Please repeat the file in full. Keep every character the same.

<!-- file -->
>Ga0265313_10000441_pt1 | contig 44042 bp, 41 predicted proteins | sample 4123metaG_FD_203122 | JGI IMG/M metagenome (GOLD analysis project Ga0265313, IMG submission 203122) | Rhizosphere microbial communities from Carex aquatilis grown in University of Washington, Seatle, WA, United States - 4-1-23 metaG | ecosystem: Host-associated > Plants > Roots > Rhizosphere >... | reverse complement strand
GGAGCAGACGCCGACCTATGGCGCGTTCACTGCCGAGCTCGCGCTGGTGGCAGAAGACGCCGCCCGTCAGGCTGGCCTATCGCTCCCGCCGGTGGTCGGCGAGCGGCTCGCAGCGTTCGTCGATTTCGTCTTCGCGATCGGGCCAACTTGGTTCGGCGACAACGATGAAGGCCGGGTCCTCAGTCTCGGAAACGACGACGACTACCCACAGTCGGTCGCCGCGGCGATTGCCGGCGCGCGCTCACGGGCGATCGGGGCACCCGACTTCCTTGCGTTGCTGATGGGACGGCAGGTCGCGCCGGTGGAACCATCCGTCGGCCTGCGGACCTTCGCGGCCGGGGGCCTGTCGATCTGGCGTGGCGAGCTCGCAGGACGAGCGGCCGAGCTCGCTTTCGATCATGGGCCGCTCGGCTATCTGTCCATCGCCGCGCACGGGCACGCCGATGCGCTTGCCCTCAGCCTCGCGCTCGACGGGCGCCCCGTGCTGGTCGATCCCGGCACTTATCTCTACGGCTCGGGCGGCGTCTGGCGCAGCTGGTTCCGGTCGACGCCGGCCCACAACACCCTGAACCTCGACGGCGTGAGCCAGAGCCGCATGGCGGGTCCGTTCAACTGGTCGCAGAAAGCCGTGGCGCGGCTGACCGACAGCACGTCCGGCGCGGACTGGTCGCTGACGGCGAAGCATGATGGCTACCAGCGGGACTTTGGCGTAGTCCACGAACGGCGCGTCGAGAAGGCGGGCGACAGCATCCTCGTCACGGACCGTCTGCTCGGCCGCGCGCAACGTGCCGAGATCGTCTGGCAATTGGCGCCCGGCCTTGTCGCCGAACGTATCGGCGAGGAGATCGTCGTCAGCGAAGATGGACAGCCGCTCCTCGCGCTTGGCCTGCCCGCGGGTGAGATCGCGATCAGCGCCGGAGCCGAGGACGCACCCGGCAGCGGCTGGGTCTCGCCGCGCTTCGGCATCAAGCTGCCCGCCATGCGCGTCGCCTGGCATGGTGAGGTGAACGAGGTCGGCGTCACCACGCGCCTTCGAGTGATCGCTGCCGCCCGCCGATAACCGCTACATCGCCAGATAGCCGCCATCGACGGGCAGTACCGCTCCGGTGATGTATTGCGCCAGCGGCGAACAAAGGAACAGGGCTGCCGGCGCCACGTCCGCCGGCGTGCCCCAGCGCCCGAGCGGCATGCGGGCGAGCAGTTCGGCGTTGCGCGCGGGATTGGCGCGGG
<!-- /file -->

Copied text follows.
>Ga0265313_10000441_pt1 | contig 44042 bp, 41 predicted proteins | sample 4123metaG_FD_203122 | JGI IMG/M metagenome (GOLD analysis project Ga0265313, IMG submission 203122) | Rhizosphere microbial communities from Carex aquatilis grown in University of Washington, Seatle, WA, United States - 4-1-23 metaG | ecosystem: Host-associated > Plants > Roots > Rhizosphere >... | reverse complement strand
GGAGCAGACGCCGACCTATGGCGCGTTCACTGCCGAGCTCGCGCTGGTGGCAGAAGACGCCGCCCGTCAGGCTGGCCTATCGCTCCCGCCGGTGGTCGGCGAGCGGCTCGCAGCGTTCGTCGATTTCGTCTTCGCGATCGGGCCAACTTGGTTCGGCGACAACGATGAAGGCCGGGTCCTCAGTCTCGGAAACGACGACGACTACCCACAGTCGGTCGCCGCGGCGATTGCCGGCGCGCGCTCACGGGCGATCGGGGCACCCGACTTCCTTGCGTTGCTGATGGGACGGCAGGTCGCGCCGGTGGAACCATCCGTCGGCCTGCGGACCTTCGCGGCCGGGGGCCTGTCGATCTGGCGTGGCGAGCTCGCAGGACGAGCGGCCGAGCTCGCTTTCGATCATGGGCCGCTCGGCTATCTGTCCATCGCCGCGCACGGGCACGCCGATGCGCTTGCCCTCAGCCTCGCGCTCGACGGGCGCCCCGTGCTGGTCGATCCCGGCACTTATCTCTACGGCTCGGGCGGCGTCTGGCGCAGCTGGTTCCGGTCGACGCCGGCCCACAACACCCTGAACCTCGACGGCGTGAGCCAGAGCCGCATGGCGGGTCCGTTCAACTGGTCGCAGAAAGCCGTGGCGCGGCTGACCGACAGCACGTCCGGCGCGGACTGGTCGCTGACGGCGAAGCATGATGGCTACCAGCGGGACTTTGGCGTAGTCCACGAACGGCGCGTCGAGAAGGCGGGCGACAGCATCCTCGTCACGGACCGTCTGCTCGGCCGCGCGCAACGTGCCGAGATCGTCTGGCAATTGGCGCCCGGCCTTGTCGCCGAACGTATCGGCGAGGAGATCGTCGTCAGCGAAGATGGACAGCCGCTCCTCGCGCTTGGCCTGCCCGCGGGTGAGATCGCGATCAGCGCCGGAGCCGAGGACGCACCCGGCAGCGGCTGGGTCTCGCCGCGCTTCGGCATCAAGCTGCCCGCCATGCGCGTCGCCTGGCATGGTGAGGTGAACGAGGTCGGCGTCACCACGCGCCTTCGAGTGATCGCTGCCGCCCGCCGATAACCGCTACATCGCCAGATAGCCGCCATCGACGGGCAGTACCGCTCCGGTGATGTATTGCGCCAGCGGCGAACAAAGGAACAGGGCTGCCGGCGCCACGTCCGCCGGCGTGCCCCAGCGCCCGAGCGGCATGCGGGCGAGCAGTTCGGCGTTGCGCGCGGGATTGGCGCGGG